Lebanon isn’t travelers’ first choice for a destination. But those who have gone know of its magic. Historically, Lebanon has had some downs but surpassed it all and has become a popular stop for many travelers. Luxury hotels and restaurants wiggled their way into the heart of the country. Founder of Dame Traveler and content creator, Nastasia Yakoub couldn’t be happier about the improvement. On her trip, she experienced fine dining, traditional architecture, and history that should never be forgotten. Read on to find out all the juicy details.
Any go-to spots?
Lebanon has endless opportunity for exploration. The first place to go is, of course, downtown Beruit. Nastasia recommends going around on foot. In Beruit you’ll see many recently updated buildings, the city is rebuilding its name after the war. Nastasia comments, “While its shopping area is filled with big designer brands, the ancient architecture still remains.” The city is a perfect place to see the old and the new. As Nastasia said, there still stands the traditional foundations of the city but feature modern architecture right beside it.
The next spot is very near and dear to Christians and Muslims. Harissa and Our Lady of Lebanon Sanctuary sits on a mountain and overlooks the sea below. Nastasia tells us to take a cable car on a clear day to observe the beauty of the Lebanese countryside. Walk the steps up to the statue of Mary just as the millions of Christian and Muslim visitors would.
Lebanon is an extremely coastal country, which means it has many oceanside towns that offer visitors spectacular views of the crashing waves. Some of the best spots to go are Jounieh, Zaitunay Bay, Pigeon Rock, and Byblos (Jbeil). There’s no way you can go wrong on this one.
How about architecture?
Nastasia pointed out two spots to see traditional and modern architecture. The first is all about old school Lebanese architecture. Beirut Souks is the place to go for all your shopping and the raw roots of the country. Saifi Village is a snack for the senses. Each building is painted a unique pastel color and is unlike the building next door. This upscale neighborhood should not be missed.
Best way to stay fit?
Walking around! Simple activities like walking, yoga and going for a run are great ways to not only keep your routine up but also explore.
Where do we go to eat?
One of Nastasia’s favorite spots is La Creperie, a family owned restaurant. It resides in the town of Jounieh, which if you remember is one of the coastal go to stops. While dining there she explains the atmosphere, “feels like a home perched on the hillsides looking over the bay.”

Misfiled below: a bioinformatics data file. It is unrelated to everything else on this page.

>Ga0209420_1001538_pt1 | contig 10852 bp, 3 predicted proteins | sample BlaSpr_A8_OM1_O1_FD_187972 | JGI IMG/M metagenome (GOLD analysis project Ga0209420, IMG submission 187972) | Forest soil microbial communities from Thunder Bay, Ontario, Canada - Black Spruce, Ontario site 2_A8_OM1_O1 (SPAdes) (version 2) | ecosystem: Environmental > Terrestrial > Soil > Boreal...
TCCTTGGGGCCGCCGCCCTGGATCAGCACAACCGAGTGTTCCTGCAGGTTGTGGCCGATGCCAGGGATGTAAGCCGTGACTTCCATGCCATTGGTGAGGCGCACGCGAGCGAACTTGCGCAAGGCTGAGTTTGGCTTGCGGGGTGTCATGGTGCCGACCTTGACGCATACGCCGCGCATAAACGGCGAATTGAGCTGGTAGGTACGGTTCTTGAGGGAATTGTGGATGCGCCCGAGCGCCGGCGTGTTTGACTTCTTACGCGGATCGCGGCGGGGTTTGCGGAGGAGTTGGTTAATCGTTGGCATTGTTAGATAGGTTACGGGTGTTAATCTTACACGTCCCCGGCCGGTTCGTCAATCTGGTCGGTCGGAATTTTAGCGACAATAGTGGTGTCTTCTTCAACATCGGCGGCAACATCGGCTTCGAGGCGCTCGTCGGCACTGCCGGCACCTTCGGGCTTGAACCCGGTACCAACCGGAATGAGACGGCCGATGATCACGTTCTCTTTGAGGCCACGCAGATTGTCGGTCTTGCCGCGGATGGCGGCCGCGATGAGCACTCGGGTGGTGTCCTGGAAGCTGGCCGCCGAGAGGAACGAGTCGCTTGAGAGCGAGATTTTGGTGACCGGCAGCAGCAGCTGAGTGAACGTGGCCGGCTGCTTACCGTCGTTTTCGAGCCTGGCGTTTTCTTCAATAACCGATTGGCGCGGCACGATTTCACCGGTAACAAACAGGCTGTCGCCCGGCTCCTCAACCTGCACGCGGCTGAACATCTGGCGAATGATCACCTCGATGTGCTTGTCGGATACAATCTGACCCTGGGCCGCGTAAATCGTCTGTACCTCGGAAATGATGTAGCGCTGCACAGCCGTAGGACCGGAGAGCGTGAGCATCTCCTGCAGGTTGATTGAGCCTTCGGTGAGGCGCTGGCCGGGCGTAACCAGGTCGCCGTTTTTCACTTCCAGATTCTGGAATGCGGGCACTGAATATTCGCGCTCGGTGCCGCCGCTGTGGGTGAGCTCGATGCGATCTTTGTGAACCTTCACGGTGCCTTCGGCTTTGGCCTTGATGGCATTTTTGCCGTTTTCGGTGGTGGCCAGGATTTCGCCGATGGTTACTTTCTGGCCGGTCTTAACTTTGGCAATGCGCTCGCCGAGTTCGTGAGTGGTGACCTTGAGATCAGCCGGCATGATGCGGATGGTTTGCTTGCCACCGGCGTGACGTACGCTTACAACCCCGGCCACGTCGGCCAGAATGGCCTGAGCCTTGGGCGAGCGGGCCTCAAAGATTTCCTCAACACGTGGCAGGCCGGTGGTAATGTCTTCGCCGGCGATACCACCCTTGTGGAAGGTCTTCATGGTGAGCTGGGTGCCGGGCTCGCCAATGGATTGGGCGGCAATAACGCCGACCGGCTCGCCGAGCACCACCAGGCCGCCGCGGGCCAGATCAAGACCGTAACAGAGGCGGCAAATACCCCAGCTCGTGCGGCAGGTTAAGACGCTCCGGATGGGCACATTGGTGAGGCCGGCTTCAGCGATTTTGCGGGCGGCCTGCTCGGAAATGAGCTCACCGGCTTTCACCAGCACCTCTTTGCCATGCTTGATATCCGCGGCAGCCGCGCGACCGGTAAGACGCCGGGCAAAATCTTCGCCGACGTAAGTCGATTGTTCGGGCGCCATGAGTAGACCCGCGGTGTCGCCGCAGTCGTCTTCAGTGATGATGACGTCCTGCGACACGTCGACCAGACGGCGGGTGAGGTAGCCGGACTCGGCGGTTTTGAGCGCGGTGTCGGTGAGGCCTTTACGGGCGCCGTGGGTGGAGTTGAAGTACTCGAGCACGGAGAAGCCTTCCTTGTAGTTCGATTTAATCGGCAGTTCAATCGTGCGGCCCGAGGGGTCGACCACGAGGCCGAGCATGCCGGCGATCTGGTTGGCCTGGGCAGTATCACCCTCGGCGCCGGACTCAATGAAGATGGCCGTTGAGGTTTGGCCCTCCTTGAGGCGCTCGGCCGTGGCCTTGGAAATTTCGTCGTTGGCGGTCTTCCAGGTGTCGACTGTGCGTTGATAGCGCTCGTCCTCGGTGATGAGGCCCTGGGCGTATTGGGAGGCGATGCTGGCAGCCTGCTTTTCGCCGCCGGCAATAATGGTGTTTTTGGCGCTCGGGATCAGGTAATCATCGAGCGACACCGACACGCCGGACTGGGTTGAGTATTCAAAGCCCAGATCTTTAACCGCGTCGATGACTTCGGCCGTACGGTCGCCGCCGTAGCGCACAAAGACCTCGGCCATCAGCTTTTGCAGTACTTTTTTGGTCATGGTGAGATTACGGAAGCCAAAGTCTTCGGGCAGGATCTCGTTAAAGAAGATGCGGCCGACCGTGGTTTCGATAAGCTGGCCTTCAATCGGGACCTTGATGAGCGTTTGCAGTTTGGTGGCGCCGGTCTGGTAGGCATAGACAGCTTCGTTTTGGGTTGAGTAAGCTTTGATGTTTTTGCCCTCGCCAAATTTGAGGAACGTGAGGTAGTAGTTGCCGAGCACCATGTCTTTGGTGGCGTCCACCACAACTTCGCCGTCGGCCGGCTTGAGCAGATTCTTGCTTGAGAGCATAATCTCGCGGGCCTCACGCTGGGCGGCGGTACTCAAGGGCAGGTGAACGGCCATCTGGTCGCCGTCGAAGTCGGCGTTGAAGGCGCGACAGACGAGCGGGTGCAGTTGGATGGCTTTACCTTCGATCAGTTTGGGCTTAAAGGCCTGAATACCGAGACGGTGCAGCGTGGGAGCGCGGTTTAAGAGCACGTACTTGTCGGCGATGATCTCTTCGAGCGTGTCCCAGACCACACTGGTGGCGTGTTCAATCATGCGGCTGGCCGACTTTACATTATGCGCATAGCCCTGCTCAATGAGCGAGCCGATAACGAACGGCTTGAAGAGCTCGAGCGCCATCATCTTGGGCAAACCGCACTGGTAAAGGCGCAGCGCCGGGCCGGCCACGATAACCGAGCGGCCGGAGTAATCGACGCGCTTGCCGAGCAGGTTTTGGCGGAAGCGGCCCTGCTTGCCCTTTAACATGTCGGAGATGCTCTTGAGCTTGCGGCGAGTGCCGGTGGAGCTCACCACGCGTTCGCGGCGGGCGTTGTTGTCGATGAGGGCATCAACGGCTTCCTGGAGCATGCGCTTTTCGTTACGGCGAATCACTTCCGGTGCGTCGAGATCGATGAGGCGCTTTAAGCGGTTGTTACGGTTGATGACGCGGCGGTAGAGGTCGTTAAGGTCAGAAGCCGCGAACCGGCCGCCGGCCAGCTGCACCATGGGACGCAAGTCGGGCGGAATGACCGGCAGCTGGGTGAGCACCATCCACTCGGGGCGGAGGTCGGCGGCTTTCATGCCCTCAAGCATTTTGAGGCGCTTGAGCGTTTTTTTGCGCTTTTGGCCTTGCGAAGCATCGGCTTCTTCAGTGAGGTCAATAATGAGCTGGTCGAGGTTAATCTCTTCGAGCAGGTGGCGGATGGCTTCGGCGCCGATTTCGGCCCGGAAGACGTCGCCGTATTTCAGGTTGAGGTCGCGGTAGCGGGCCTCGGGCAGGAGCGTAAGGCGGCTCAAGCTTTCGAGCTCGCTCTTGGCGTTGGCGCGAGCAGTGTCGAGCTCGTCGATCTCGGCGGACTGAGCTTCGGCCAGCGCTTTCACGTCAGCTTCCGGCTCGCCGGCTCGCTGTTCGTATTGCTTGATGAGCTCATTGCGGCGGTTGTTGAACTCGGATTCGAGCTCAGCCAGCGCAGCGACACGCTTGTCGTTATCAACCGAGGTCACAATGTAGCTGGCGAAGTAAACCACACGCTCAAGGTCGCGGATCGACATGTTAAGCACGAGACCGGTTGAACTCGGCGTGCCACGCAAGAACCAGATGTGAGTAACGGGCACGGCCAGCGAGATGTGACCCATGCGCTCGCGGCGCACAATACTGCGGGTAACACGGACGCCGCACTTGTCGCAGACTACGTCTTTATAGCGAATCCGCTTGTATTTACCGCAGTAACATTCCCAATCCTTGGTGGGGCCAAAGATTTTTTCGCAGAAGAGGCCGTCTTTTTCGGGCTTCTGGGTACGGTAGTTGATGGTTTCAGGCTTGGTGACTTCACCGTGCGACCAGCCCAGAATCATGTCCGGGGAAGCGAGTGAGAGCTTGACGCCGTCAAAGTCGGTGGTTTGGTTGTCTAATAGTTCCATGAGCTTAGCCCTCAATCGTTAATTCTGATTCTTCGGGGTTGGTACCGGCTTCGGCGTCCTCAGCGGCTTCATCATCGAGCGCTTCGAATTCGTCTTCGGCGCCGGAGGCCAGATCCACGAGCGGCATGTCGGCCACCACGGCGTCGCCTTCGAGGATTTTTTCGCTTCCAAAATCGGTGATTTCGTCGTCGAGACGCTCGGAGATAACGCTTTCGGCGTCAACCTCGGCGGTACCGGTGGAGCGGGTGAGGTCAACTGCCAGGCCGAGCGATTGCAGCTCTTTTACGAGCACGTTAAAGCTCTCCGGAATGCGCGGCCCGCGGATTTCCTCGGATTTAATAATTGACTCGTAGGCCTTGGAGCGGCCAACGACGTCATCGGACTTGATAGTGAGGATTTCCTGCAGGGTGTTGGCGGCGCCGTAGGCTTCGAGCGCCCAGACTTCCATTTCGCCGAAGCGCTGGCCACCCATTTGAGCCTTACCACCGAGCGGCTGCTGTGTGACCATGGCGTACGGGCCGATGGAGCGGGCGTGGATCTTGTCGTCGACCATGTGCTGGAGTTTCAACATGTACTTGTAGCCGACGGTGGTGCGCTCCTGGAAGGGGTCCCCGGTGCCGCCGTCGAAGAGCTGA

Another spot is the Capitole. This is a rooftop bar so be sure to visit here during the sunset to get an unbeatable view of At. George’s Church. Stay all night and enjoy some of the best cocktails around. If you want to continue this party mentality then another option is the Iris in Beirut.
If fresh seafood is what you’re looking for, Nastasia says to head over to Babel Bahr. This restaurant is perched high above the sea and serves the fish they catch from down below.
You can’t leave Lebanon without having at least one traditional meal. Lucky for you, Nastasia has given us two options: Em Sherif Cafe and Saray. Both serve authentic Lebanese dishes that will make your mouth water as the waiter comes by.
Where to stay
The two main places to stay in Lebanon are the Four Seasons Beirut and the Mir Amin Palace Hotel. The Four Seasons sits on the edge of the Mediterranean and blew Nastasia away with its, “warm and welcoming hospitality and love of luxury.” She recommends we take a refreshing dip in the pool and relax on the rooftop taking in the sights of the city.
The Mir Amin Palace Hotel is a refreshing turn of events from the Four Seasons. This hotel is set in Mont Liban and calls an 1800’s residence it’s home. The mountain range lets you breathe and soak in all the natural beauty it has to offer. Its a quiet getaway from the hustle and bustle of the city and the “panoramic views of the mountains and maintained gardens are so beautiful” Nastasia described.